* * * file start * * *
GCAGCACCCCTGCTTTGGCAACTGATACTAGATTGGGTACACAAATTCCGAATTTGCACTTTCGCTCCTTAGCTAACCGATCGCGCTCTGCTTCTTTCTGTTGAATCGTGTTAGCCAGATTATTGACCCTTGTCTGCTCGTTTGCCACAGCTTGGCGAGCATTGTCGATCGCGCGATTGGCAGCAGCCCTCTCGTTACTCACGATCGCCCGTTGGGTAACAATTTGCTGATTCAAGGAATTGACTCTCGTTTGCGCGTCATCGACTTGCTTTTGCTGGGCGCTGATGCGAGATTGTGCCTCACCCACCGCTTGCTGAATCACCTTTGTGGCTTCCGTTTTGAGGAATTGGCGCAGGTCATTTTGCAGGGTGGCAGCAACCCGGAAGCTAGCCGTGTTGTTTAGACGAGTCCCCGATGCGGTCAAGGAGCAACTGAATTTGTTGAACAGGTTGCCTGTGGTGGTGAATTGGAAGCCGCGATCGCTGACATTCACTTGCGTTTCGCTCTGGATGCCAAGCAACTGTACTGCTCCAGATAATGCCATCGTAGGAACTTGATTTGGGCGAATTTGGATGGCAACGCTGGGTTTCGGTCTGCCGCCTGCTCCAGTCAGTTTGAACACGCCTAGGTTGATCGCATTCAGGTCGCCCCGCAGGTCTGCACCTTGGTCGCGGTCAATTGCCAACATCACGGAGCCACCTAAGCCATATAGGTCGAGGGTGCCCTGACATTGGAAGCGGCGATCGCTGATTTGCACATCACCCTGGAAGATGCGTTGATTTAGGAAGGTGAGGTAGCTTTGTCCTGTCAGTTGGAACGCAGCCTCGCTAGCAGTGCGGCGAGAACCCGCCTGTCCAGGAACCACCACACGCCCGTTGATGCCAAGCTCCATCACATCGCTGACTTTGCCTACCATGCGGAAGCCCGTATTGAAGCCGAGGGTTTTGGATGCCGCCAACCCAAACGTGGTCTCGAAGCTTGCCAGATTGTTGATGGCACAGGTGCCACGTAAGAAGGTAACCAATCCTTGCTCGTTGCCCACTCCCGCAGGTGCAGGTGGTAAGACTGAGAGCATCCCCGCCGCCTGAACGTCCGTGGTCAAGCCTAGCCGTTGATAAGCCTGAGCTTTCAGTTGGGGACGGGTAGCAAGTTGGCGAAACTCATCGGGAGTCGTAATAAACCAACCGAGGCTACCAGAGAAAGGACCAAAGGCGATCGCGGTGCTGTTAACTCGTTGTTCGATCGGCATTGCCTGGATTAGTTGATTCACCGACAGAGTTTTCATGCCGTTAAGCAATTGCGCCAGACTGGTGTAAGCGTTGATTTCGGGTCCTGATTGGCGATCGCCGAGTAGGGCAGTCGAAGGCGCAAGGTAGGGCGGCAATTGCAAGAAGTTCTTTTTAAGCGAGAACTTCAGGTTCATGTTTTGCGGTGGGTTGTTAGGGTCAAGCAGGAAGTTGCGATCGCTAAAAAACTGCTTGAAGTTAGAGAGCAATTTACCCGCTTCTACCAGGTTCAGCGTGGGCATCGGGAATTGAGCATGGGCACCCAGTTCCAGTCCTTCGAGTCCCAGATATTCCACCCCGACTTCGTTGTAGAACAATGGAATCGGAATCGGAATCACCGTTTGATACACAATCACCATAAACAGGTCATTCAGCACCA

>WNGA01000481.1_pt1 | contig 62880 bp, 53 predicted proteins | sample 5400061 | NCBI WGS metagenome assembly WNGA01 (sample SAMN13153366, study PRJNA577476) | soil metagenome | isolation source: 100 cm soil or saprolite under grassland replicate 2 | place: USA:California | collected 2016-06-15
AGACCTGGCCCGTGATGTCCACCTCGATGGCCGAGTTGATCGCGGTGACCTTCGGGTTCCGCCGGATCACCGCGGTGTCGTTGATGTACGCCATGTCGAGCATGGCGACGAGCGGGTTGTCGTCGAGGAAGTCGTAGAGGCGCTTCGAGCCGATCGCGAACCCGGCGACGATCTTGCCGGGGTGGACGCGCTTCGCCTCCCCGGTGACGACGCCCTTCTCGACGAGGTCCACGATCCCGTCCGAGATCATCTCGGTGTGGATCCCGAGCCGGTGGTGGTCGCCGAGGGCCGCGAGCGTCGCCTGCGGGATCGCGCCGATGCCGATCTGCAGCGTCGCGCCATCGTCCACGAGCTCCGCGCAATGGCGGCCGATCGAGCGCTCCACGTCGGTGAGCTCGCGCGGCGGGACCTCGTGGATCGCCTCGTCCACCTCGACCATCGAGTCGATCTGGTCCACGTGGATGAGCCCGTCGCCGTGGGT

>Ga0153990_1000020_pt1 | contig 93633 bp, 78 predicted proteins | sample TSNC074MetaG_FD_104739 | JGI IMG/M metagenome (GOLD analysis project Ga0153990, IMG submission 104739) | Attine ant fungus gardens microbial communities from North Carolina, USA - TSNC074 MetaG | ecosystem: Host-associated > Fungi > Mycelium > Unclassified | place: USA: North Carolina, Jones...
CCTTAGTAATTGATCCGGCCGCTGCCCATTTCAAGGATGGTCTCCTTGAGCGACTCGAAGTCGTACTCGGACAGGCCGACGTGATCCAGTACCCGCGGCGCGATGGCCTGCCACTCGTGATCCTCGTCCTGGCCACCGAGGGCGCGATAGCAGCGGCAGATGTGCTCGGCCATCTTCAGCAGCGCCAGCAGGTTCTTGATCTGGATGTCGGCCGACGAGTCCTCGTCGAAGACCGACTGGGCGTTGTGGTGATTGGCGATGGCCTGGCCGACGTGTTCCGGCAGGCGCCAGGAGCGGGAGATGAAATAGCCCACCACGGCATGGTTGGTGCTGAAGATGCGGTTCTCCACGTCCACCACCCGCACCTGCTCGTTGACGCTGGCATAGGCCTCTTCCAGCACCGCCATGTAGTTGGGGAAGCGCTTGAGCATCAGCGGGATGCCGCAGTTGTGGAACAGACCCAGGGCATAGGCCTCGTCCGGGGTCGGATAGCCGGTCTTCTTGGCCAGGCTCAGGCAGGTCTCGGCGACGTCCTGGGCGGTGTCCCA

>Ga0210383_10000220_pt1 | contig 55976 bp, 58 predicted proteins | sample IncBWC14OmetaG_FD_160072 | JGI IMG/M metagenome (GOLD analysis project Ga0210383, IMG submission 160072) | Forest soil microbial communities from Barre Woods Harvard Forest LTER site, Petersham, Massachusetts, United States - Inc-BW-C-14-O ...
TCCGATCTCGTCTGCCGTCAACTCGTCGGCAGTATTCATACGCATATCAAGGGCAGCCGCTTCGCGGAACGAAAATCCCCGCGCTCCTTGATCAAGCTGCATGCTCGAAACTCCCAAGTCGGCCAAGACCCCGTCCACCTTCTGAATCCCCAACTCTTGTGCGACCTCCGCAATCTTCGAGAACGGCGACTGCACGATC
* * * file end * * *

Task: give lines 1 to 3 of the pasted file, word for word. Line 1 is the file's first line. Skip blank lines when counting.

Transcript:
GCAGCACCCCTGCTTTGGCAACTGATACTAGATTGGGTACACAAATTCCGAATTTGCACTTTCGCTCCTTAGCTAACCGATCGCGCTCTGCTTCTTTCTGTTGAATCGTGTTAGCCAGATTATTGACCCTTGTCTGCTCGTTTGCCACAGCTTGGCGAGCATTGTCGATCGCGCGATTGGCAGCAGCCCTCTCGTTACTCACGATCGCCCGTTGGGTAACAATTTGCTGATTCAAGGAATTGACTCTCGTTTGCGCGTCATCGACTTGCTTTTGCTGGGCGCTGATGCGAGATTGTGCCTCACCCACCGCTTGCTGAATCACCTTTGTGGCTTCCGTTTTGAGGAATTGGCGCAGGTCATTTTGCAGGGTGGCAGCAACCCGGAAGCTAGCCGTGTTGTTTAGACGAGTCCCCGATGCGGTCAAGGAGCAACTGAATTTGTTGAACAGGTTGCCTGTGGTGGTGAATTGGAAGCCGCGATCGCTGACATTCACTTGCGTTTCGCTCTGGATGCCAAGCAACTGTACTGCTCCAGATAATGCCATCGTAGGAACTTGATTTGGGCGAATTTGGATGGCAACGCTGGGTTTCGGTCTGCCGCCTGCTCCAGTCAGTTTGAACACGCCTAGGTTGATCGCATTCAGGTCGCCCCGCAGGTCTGCACCTTGGTCGCGGTCAATTGCCAACATCACGGAGCCACCTAAGCCATATAGGTCGAGGGTGCCCTGACATTGGAAGCGGCGATCGCTGATTTGCACATCACCCTGGAAGATGCGTTGATTTAGGAAGGTGAGGTAGCTTTGTCCTGTCAGTTGGAACGCAGCCTCGCTAGCAGTGCGGCGAGAACCCGCCTGTCCAGGAACCACCACACGCCCGTTGATGCCAAGCTCCATCACATCGCTGACTTTGCCTACCATGCGGAAGCCCGTATTGAAGCCGAGGGTTTTGGATGCCGCCAACCCAAACGTGGTCTCGAAGCTTGCCAGATTGTTGATGGCACAGGTGCCACGTAAGAAGGTAACCAATCCTTGCTCGTTGCCCACTCCCGCAGGTGCAGGTGGTAAGACTGAGAGCATCCCCGCCGCCTGAACGTCCGTGGTCAAGCCTAGCCGTTGATAAGCCTGAGCTTTCAGTTGGGGACGGGTAGCAAGTTGGCGAAACTCATCGGGAGTCGTAATAAACCAACCGAGGCTACCAGAGAAAGGACCAAAGGCGATCGCGGTGCTGTTAACTCGTTGTTCGATCGGCATTGCCTGGATTAGTTGATTCACCGACAGAGTTTTCATGCCGTTAAGCAATTGCGCCAGACTGGTGTAAGCGTTGATTTCGGGTCCTGATTGGCGATCGCCGAGTAGGGCAGTCGAAGGCGCAAGGTAGGGCGGCAATTGCAAGAAGTTCTTTTTAAGCGAGAACTTCAGGTTCATGTTTTGCGGTGGGTTGTTAGGGTCAAGCAGGAAGTTGCGATCGCTAAAAAACTGCTTGAAGTTAGAGAGCAATTTACCCGCTTCTACCAGGTTCAGCGTGGGCATCGGGAATTGAGCATGGGCACCCAGTTCCAGTCCTTCGAGTCCCAGATATTCCACCCCGACTTCGTTGTAGAACAATGGAATCGGAATCGGAATCACCGTTTGATACACAATCACCATAAACAGGTCATTCAGCACCA

>WNGA01000481.1_pt1 | contig 62880 bp, 53 predicted proteins | sample 5400061 | NCBI WGS metagenome assembly WNGA01 (sample SAMN13153366, study PRJNA577476) | soil metagenome | isolation source: 100 cm soil or saprolite under grassland replicate 2 | place: USA:California | collected 2016-06-15
AGACCTGGCCCGTGATGTCCACCTCGATGGCCGAGTTGATCGCGGTGACCTTCGGGTTCCGCCGGATCACCGCGGTGTCGTTGATGTACGCCATGTCGAGCATGGCGACGAGCGGGTTGTCGTCGAGGAAGTCGTAGAGGCGCTTCGAGCCGATCGCGAACCCGGCGACGATCTTGCCGGGGTGGACGCGCTTCGCCTCCCCGGTGACGACGCCCTTCTCGACGAGGTCCACGATCCCGTCCGAGATCATCTCGGTGTGGATCCCGAGCCGGTGGTGGTCGCCGAGGGCCGCGAGCGTCGCCTGCGGGATCGCGCCGATGCCGATCTGCAGCGTCGCGCCATCGTCCACGAGCTCCGCGCAATGGCGGCCGATCGAGCGCTCCACGTCGGTGAGCTCGCGCGGCGGGACCTCGTGGATCGCCTCGTCCACCTCGACCATCGAGTCGATCTGGTCCACGTGGATGAGCCCGTCGCCGTGGGT